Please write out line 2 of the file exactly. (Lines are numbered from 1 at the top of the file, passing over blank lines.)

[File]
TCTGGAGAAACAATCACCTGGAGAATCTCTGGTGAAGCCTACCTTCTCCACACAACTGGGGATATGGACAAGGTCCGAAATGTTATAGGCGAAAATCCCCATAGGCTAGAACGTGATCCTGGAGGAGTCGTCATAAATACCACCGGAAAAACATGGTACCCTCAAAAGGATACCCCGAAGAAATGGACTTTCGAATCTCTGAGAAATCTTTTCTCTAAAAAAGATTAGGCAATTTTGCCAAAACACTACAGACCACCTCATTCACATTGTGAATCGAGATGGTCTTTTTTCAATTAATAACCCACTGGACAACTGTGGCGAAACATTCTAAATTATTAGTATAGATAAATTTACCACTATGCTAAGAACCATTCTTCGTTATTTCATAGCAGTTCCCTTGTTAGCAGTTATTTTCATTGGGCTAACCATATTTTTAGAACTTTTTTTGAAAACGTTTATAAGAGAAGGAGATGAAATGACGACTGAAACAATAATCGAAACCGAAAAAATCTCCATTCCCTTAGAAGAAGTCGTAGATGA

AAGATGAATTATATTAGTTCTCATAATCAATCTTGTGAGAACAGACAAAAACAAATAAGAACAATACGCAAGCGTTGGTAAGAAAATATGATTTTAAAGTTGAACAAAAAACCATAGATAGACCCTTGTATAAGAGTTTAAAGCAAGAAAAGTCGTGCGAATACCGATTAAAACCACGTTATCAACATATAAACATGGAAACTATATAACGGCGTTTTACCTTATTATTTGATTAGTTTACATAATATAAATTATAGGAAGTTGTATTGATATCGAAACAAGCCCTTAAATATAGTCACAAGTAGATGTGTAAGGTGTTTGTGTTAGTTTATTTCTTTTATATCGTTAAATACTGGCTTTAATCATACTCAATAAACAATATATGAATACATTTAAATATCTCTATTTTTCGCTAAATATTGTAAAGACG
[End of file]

AAGATGAATTATATTAGTTCTCATAATCAATCTTGTGAGAACAGACAAAAACAAATAAGAACAATACGCAAGCGTTGGTAAGAAAATATGATTTTAAAGTTGAACAAAAAACCATAGATAGACCCTTGTATAAGAGTTTAAAGCAAGAAAAGTCGTGCGAATACCGATTAAAACCACGTTATCAACATATAAACATGGAAACTATATAACGGCGTTTTACCTTATTATTTGATTAGTTTACATAATATAAATTATAGGAAGTTGTATTGATATCGAAACAAGCCCTTAAATATAGTCACAAGTAGATGTGTAAGGTGTTTGTGTTAGTTTATTTCTTTTATATCGTTAAATACTGGCTTTAATCATACTCAATAAACAATATATGAATACATTTAAATATCTCTATTTTTCGCTAAATATTGTAAAGACG